Fun, hands-on course teaches science communication

Graduate students Samantha Peck, front left, and Caitlyn Finton work with Thora Iyer and Ada Iyer at the Sciencenter in Ithaca.

When the 11 students in Psych 4500 – Psychology at the Sciencenter – first walked into their classroom in Uris Hall, instead of chairs they found a “maker” space: walls lined with shelves of crafts supplies like glue, string, foam board, nails, marbles and the ever-versatile duct tape.

Their first assignment: Create a science exhibit based on a simple description.

In groups, the students constructed a hot air balloon, a roller coaster, a windmill and more. And while creating the exhibit was a challenge, recalled doctoral student Samantha Carouso Peck, “it paled in comparison to the next task: to write a clear description for a demo ourselves, when we were provided only with a scientific concept we needed to convey.” Her group’s topic was transfer of energy through a fluid medium. Their solution was an activity that asked participants to construct a vessel and find two different techniques to propel it across a tub of water without using their hands.

“This is by far the most rewarding and challenging course I’ve ever taught,” said Michael Goldstein, associate professor of psychology. His usual research focuses on the evolution and development of vocal learning in birds and babies, and learning about science communication was a whole new field for him and Khena Swallow, assistant professor of psychology, whose research focuses on attention and memory in adults.

The idea for the class arose when Swallow noticed the lack of psychology or neuroscience exhibits at the Sciencenter. It turns out that nationally – and internationally – cognitive science exhibits are rare, especially interactive ones.

"This is by far the most rewarding and challenging course I’ve ever taught.”

Michael Goldstein, associate professor of psychology

The course goal is to produce one or two polished exhibit ideas the Sciencenter can use. Since Goldstein and Swallow plan to offer the spring semester class on an ongoing basis – it will be a 2017-18 University Course – after four or five years they hope to have a suite of exhibits developed about psychological science.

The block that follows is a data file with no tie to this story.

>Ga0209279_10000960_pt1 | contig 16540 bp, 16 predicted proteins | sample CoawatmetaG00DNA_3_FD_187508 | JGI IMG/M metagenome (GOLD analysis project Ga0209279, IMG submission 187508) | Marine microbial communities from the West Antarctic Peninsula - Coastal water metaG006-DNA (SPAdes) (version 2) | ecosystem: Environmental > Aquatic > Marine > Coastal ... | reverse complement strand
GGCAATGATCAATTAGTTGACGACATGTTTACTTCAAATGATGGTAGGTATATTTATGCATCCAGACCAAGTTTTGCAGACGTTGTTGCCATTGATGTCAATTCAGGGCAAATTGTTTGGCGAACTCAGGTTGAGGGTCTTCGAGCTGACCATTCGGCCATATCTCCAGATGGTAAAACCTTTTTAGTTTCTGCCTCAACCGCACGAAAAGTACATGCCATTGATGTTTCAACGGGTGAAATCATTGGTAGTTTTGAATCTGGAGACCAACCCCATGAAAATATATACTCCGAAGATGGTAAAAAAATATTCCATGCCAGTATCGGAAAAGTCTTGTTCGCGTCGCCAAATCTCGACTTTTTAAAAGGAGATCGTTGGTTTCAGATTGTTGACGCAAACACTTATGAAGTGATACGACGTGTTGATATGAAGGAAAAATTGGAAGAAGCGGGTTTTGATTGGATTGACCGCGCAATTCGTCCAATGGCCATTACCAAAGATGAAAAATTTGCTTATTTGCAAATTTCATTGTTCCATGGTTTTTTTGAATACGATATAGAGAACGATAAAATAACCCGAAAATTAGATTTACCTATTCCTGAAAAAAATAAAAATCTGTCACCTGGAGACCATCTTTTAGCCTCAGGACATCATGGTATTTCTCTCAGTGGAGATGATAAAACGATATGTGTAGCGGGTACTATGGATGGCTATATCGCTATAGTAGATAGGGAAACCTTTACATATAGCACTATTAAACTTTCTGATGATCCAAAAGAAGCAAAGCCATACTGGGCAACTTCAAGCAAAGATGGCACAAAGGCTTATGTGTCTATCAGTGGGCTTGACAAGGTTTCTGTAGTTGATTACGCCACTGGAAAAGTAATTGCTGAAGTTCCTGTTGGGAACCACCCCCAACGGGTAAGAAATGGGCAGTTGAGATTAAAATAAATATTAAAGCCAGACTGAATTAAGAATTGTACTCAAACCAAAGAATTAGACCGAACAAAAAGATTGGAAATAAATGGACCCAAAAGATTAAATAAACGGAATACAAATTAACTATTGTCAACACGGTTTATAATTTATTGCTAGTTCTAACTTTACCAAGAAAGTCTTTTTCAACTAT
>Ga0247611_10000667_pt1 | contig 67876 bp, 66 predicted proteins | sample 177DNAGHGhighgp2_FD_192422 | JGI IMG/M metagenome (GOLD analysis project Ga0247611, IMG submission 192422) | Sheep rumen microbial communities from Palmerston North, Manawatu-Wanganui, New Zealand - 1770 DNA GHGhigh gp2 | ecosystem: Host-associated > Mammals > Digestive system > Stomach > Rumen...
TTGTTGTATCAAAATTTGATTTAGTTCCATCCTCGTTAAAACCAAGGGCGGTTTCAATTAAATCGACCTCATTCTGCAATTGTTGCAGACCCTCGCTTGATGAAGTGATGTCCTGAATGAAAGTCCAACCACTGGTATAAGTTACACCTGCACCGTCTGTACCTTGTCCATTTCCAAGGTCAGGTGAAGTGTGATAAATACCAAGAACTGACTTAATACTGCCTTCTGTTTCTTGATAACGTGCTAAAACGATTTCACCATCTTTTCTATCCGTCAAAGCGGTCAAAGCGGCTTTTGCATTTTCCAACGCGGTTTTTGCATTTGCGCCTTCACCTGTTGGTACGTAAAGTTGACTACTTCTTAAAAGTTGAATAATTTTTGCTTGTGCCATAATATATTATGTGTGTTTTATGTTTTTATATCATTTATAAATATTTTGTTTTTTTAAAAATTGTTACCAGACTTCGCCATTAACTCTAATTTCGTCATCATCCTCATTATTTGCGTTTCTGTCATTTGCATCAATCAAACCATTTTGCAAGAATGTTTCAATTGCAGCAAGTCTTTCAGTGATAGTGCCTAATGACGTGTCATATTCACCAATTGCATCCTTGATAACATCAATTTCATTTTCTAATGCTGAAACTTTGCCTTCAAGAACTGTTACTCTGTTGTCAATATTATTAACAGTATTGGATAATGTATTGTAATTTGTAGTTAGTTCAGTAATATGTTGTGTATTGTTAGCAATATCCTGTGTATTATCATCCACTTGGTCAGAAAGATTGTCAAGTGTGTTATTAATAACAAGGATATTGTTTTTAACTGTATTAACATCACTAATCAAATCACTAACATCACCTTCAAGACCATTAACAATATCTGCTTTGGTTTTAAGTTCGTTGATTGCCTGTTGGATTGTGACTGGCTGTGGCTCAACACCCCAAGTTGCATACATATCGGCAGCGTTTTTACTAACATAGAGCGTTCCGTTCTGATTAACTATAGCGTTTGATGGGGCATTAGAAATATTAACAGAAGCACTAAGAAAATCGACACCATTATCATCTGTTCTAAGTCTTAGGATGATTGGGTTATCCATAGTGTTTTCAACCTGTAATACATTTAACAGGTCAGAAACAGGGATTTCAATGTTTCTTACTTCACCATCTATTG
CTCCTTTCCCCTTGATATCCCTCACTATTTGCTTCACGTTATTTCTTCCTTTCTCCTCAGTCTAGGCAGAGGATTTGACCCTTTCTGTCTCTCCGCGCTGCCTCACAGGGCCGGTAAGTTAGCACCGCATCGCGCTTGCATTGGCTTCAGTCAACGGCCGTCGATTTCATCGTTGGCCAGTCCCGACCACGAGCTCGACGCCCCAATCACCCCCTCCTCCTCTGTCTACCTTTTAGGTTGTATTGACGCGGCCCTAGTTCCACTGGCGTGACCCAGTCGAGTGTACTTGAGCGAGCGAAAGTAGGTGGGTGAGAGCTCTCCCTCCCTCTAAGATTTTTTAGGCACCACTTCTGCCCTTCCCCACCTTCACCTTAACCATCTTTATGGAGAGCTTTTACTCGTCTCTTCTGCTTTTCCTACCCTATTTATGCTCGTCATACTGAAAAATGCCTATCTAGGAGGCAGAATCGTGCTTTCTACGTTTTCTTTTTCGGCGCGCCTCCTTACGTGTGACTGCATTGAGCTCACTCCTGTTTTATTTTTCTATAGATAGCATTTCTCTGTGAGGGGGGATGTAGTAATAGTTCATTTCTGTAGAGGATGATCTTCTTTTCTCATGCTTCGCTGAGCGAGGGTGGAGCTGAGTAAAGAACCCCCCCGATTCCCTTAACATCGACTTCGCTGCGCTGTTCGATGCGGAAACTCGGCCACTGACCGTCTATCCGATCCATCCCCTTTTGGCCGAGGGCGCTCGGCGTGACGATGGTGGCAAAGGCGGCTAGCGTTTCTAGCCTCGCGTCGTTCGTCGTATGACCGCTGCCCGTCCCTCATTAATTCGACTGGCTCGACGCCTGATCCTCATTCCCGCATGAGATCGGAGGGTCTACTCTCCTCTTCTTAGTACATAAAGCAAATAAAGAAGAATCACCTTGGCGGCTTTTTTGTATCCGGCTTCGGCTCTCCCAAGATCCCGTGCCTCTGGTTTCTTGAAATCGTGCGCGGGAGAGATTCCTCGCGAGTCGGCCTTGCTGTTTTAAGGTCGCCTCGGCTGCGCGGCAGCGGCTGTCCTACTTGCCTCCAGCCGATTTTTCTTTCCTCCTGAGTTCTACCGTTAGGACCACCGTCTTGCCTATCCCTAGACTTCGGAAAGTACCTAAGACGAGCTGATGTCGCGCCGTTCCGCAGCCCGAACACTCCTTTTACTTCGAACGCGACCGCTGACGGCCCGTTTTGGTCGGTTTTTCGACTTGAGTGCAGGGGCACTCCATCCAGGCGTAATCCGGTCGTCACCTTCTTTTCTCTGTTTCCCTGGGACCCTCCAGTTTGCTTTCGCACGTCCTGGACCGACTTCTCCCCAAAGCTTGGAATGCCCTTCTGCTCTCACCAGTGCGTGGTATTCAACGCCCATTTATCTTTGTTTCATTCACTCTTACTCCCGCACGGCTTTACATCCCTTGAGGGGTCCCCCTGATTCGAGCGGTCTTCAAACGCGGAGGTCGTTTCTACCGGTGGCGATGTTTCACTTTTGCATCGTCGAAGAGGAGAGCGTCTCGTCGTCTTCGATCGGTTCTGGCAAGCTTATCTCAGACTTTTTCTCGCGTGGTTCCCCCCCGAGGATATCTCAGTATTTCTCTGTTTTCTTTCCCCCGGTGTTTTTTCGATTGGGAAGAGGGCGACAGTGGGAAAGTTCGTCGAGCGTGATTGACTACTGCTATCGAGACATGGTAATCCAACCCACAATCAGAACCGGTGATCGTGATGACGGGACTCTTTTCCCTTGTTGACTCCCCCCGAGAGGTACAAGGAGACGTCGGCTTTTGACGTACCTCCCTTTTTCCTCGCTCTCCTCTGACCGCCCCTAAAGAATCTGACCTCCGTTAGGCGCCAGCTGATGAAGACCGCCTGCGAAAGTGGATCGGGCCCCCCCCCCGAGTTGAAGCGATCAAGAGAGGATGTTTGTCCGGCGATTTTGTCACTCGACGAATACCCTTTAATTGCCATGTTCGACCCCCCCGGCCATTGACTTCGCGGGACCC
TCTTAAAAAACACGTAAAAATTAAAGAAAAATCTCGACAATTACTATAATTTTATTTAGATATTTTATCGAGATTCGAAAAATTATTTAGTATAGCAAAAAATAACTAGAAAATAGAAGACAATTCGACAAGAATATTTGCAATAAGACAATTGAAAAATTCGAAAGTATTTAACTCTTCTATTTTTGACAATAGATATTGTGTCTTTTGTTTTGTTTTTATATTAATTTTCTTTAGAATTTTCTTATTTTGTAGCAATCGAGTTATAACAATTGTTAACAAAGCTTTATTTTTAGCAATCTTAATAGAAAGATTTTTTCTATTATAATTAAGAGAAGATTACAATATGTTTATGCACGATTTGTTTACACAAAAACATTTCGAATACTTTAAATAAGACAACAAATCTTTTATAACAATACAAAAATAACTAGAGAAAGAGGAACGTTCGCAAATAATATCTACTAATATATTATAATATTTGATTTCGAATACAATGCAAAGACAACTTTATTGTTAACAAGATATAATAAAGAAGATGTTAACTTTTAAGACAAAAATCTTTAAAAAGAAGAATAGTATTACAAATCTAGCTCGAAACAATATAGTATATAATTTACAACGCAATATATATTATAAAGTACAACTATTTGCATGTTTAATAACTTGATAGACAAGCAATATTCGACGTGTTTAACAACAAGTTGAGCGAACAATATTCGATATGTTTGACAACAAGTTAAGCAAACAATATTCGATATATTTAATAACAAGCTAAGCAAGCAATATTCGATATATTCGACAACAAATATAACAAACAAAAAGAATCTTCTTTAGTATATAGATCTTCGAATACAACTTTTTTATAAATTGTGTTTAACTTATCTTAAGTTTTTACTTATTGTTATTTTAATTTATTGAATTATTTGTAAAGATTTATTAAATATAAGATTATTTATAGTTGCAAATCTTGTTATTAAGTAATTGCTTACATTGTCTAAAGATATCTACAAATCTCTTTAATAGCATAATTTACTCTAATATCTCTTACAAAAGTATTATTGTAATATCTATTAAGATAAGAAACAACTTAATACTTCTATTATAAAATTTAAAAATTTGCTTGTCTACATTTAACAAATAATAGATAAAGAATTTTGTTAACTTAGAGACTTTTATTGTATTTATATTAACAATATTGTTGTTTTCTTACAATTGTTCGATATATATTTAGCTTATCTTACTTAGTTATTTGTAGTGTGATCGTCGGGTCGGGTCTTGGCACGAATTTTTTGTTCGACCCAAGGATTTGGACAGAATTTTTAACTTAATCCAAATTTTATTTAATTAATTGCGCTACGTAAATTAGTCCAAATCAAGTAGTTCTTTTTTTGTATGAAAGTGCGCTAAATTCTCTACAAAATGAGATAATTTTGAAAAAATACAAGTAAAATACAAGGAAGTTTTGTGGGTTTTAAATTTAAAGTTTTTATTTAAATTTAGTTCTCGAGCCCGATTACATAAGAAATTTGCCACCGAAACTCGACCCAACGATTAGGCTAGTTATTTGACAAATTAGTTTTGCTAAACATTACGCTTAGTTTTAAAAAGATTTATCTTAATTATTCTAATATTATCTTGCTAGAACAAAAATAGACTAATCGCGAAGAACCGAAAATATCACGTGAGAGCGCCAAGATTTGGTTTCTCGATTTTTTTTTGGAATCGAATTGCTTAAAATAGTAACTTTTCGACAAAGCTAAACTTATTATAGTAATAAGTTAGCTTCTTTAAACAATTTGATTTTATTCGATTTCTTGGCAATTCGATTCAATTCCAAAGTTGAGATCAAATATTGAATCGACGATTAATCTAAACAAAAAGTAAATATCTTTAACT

“We wanted our audience to learn about psychology, what scientists know about how people learn and develop, and our audience definitely got that,” said Michelle Kortenaar, senior director of engagement and learning at the Sciencenter. Some of the students’ prototypes could be converted into stand-alone exhibits or used as facilitated exhibits, she added.

Sciencenter staff provided guidance in how to develop an exhibit that considers the interests of the audience and how to evaluate an exhibit’s effectiveness, working with the students during and outside of class. Bruce Lewenstein, specialist in science communication and chair of the Department of Science and Technology Studies, served in an advisory role.

Graduate student Melissa Elston works with Thora Iyer at the Sciencenter.

For Sarah Dincin ’19, the town-gown connection was critical. “The most important thing I discovered this semester is how much we as students/Cornellians can learn from members of the Ithaca community,” she said. “It has been incredible to be able to communicate directly with children and their parents at the Sciencenter, and their feedback was instrumental in our prototype design process.”

The course was supported by an Engaged Cornell grant that enabled Goldstein and Swallow to visit numerous science and children’s museums to learn best practices; the grant also supported the Sciencenter’s contributions to the course.

The students’ course challenge was to create interactive exhibits that allow children to experiment, analyze and think independently.

One of the designs, “Hungry Hungry Aliens,” demonstrated embodied cognition – that changing your body changes how you think about the world. Participants wore gloves that turned their hands into different types of alien hands, which they could use to catch food in different environments. By switching gloves, children learned that cognition changes when your body or environment changes.

“I was surprised at how hard it actually is to create a functional science exhibit that successfully engages audiences,” said class participant Caitlyn Finton, a doctoral student.

Swallow said that the students’ remarkable ideas and creativity exceeded her and Goldstein’s expectations when they began the course. The students’ successful efforts have already generated interest beyond the Sciencenter: Goldstein and Swallow have been contacted by area preschools as well as the New York State Fair.

Linda B. Glaser is a writer for the College of Arts and Sciences.

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